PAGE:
Grow your money. With the money that you save from spending less than you earn, invest the money. This will take a whole post to write about, and certainly is an important topic, but the idea is simple here - don't let the money accumulate under your bed; invest your money and grow your wealth. 

Get passive income. On this note, many people suggest gaining passive income through investment in stocks for dividends, and bonds for interest, and, for the more conservative amongst us, placing money into fixed deposits might be a good idea. In simple terms, remember to invest your money rather than just putting it into a savings account. Personally, I invest heavily a lot in the stock market and aim for both capital gains and dividend yield. 

Reduce your existing debt. The first thing many people say is: try not to get into huge debts, and if you have an existing debt, try to reduce it as soon as possible. Make sure you pay off your debts. Now, I have a different opinion on what many people say. Many people say, don't borrow; try not to get into debts at all; and debts are bad. I would say instead that it really depends on what the debt is about. If you borrow money to spend on consumption, such as borrowing for a new TV set or a sofa set, then that might not be a good idea. Try to pay those in full, because interest has this nasty habit of expanding and expanding. You always end up paying much more than you expect (due to "effective interest rates"). If however you borrow money to spend on assets, such as a house (which is actually an asset as it can be rented out, or sold for capital gains) or to spend on machinery for your business if you are an entrepreneur, it is rather different from borrowing for consumption. I would say that in my opinion try to reduce "bad debt" and try to pay off your "good debts". However, I think it was Dale Carnegie who once said, and I paraphrase, the best way to get the best of an argument is to avoid it. If you can pay for things in full, it would always be better - but in my personal view if you have to borrow, try to borrow for the right reasons.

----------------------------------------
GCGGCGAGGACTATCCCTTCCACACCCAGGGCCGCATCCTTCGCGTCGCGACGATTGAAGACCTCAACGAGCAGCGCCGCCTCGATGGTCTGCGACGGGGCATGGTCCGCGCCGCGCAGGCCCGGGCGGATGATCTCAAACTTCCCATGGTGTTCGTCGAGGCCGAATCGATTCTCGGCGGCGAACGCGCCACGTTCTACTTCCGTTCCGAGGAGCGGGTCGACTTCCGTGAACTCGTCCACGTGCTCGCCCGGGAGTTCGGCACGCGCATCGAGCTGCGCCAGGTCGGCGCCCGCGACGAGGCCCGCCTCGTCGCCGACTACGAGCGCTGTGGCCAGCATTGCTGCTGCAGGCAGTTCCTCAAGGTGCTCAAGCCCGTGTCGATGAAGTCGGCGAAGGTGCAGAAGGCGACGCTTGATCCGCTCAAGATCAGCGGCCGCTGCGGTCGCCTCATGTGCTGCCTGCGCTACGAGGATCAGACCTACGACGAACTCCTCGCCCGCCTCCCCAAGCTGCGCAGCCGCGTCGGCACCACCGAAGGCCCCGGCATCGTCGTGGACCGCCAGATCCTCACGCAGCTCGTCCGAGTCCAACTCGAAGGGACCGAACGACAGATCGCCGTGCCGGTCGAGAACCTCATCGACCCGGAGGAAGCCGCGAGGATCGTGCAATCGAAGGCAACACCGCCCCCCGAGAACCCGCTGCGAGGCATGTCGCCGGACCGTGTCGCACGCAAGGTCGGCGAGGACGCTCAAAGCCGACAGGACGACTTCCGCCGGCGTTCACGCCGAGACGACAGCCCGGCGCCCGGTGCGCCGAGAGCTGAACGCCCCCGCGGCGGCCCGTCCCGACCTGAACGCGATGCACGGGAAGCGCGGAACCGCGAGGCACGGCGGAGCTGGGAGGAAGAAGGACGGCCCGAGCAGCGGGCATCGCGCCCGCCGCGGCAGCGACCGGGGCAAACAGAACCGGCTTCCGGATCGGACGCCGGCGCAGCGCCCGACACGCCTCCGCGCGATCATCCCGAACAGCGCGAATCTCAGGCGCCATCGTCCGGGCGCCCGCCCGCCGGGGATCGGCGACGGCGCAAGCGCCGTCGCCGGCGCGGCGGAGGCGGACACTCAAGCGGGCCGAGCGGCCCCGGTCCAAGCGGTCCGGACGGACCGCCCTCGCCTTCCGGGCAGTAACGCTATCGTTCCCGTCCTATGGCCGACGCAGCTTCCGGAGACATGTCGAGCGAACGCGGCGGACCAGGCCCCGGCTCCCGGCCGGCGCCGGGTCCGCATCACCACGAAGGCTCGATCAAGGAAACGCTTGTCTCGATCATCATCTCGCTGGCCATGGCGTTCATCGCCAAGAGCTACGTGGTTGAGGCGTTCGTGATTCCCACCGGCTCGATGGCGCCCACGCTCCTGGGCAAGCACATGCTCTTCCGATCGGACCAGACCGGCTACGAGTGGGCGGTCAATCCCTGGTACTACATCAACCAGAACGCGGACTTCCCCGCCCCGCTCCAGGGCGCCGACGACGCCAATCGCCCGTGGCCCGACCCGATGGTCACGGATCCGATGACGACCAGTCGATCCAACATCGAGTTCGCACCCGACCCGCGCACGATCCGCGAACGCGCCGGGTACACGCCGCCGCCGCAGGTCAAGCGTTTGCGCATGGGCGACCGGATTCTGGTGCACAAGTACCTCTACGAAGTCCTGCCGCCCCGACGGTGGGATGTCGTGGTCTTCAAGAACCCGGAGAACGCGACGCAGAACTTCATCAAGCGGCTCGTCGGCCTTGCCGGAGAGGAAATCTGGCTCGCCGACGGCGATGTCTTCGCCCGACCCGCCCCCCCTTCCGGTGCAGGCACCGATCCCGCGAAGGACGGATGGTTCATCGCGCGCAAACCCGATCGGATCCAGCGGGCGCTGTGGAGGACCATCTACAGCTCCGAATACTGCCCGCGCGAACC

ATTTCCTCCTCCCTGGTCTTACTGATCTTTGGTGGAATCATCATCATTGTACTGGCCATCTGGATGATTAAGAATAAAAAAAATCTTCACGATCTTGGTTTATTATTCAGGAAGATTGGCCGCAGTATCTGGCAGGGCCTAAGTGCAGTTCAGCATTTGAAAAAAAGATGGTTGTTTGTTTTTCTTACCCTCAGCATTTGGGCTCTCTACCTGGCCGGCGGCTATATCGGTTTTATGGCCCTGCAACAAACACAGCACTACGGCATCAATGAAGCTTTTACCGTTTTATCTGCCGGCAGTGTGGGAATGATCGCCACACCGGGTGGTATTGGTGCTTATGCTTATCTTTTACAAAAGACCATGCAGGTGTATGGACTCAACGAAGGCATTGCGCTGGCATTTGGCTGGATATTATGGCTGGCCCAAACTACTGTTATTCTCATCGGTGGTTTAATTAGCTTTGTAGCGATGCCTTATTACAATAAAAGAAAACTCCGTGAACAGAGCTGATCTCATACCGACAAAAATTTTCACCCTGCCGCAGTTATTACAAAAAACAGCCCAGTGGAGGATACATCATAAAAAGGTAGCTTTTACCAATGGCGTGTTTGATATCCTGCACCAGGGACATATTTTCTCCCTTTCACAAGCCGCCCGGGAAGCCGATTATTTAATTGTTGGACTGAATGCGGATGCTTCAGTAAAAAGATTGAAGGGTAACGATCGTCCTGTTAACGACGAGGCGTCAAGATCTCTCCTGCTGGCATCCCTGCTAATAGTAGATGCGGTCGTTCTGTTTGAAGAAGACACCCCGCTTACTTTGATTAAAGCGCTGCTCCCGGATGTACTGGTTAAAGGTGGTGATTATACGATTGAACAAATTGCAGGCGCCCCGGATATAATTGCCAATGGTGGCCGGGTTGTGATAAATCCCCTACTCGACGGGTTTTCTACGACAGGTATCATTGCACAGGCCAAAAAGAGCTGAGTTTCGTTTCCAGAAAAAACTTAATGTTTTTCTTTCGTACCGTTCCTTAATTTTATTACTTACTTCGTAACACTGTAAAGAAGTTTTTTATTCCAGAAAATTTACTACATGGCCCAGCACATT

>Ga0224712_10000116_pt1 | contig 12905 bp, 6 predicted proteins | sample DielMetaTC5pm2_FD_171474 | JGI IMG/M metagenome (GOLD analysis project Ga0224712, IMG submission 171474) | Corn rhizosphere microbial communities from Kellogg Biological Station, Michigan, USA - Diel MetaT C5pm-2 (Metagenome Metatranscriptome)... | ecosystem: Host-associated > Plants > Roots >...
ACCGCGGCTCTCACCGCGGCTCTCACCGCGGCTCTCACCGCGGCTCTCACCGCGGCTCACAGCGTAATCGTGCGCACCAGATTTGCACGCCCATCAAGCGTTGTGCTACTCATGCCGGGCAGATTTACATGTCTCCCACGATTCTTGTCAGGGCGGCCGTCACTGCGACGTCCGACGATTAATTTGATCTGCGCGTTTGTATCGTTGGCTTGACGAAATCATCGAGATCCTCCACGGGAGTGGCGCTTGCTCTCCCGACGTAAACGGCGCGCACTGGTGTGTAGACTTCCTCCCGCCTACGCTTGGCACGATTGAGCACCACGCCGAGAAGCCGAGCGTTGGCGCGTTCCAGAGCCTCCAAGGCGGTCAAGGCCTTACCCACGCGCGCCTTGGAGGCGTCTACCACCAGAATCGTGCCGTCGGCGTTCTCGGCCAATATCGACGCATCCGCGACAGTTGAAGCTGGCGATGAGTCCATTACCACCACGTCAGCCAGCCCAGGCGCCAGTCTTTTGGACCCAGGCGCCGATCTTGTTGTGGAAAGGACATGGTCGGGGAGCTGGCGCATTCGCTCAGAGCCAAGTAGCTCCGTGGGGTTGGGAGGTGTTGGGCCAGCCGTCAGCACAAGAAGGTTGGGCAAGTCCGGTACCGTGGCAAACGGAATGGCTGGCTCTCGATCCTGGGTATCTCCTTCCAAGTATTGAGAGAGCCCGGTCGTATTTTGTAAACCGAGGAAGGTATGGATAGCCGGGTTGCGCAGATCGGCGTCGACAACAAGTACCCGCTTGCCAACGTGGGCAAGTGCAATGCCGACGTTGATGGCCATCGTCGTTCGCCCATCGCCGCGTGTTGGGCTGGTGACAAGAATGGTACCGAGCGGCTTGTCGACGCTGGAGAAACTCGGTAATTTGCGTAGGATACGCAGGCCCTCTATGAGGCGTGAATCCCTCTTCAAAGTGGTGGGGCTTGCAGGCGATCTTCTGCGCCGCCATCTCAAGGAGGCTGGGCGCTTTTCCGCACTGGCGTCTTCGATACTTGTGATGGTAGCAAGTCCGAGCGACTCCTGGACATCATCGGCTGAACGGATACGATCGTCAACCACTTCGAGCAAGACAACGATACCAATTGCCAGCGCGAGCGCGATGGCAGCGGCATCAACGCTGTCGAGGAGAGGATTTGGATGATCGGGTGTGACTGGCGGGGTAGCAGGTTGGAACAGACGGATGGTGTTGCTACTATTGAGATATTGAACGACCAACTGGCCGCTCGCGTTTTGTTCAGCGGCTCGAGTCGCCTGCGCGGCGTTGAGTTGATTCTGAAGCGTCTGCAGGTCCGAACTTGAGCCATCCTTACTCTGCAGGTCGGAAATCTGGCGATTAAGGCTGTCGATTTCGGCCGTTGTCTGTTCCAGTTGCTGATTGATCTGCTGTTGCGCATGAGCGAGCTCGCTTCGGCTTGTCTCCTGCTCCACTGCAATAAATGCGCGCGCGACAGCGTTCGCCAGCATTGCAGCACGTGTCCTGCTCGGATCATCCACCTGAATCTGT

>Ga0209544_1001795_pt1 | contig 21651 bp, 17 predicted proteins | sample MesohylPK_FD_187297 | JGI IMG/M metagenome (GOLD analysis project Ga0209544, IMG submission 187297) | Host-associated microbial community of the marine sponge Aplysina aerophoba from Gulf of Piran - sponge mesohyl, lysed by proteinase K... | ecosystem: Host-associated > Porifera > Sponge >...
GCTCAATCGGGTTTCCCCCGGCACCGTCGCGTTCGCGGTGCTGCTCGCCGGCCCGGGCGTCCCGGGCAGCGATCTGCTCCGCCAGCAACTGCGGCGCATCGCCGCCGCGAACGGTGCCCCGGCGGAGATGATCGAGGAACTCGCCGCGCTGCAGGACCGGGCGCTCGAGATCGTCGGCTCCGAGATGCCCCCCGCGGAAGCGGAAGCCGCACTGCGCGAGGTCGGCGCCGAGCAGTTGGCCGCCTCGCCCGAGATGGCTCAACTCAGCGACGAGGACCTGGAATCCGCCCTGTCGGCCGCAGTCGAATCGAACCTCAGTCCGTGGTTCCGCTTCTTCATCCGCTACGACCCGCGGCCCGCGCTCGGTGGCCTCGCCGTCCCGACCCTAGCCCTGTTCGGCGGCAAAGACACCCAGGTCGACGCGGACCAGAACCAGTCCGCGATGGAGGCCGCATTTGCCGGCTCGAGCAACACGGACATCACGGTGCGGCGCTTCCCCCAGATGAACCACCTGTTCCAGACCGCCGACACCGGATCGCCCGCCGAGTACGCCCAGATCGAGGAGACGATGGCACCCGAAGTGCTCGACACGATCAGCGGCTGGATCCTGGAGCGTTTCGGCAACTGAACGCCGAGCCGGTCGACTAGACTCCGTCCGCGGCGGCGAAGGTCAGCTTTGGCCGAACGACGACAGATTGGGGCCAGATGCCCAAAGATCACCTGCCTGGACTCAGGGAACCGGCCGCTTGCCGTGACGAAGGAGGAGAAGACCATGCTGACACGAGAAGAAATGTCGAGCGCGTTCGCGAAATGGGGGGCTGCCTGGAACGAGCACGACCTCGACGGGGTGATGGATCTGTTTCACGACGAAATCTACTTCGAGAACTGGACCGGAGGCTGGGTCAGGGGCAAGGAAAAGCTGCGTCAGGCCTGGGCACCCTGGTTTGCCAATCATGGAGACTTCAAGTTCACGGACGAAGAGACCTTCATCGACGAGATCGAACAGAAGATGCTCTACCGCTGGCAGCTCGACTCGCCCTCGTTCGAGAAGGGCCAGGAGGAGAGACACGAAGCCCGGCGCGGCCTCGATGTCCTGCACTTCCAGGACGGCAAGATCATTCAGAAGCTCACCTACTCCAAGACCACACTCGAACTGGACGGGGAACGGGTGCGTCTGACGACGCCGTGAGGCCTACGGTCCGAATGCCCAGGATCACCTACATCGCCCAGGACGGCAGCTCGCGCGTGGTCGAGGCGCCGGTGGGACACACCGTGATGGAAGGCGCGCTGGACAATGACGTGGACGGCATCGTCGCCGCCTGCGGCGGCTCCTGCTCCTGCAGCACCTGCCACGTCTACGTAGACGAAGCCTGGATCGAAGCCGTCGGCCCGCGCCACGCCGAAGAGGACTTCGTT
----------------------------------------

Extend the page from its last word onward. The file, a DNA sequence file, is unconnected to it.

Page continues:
Track your income and expenditure. I keep records of how much I spend and how much I earn, and it was with great comfort and some degree of happiness that I discovered that this is a good idea on the road to financial freedom and independence. Make sure you know how much you spend, and how much you earn, and this will make sure you have the knowledge to cut in the right places. 

Keep within your budget - have discipline! Enough said :)

Learn proper dynamic asset allocation. One of the financial ideas that might be useful here is asset allocation, and in particular dynamic asset allocation. Put your resources across various classes of assets, like stocks, cash, bond, REITs, and insurance, as this diversification helps you ensure that you can build up your wealth while reducing your risks drastically.

Build up an emergency fund. Once you do the above, build up an emergency fund for a rainy day just in case you need the funds quickly. Do this last because paying off existing debts and investing are the main and early priorities. Many people say that an emergency fund should be 3 to 6 months of your income, and that might be a good idea. 

Hope these ideas help you think through your own steps to financial freedom, and provide food for thought in your own journey. Do think through the ideas and concepts, and see which are applicable to your own context and situation. Thanks for reading my ideas on steps to financial freedom. Cheers!

Anything that interests me!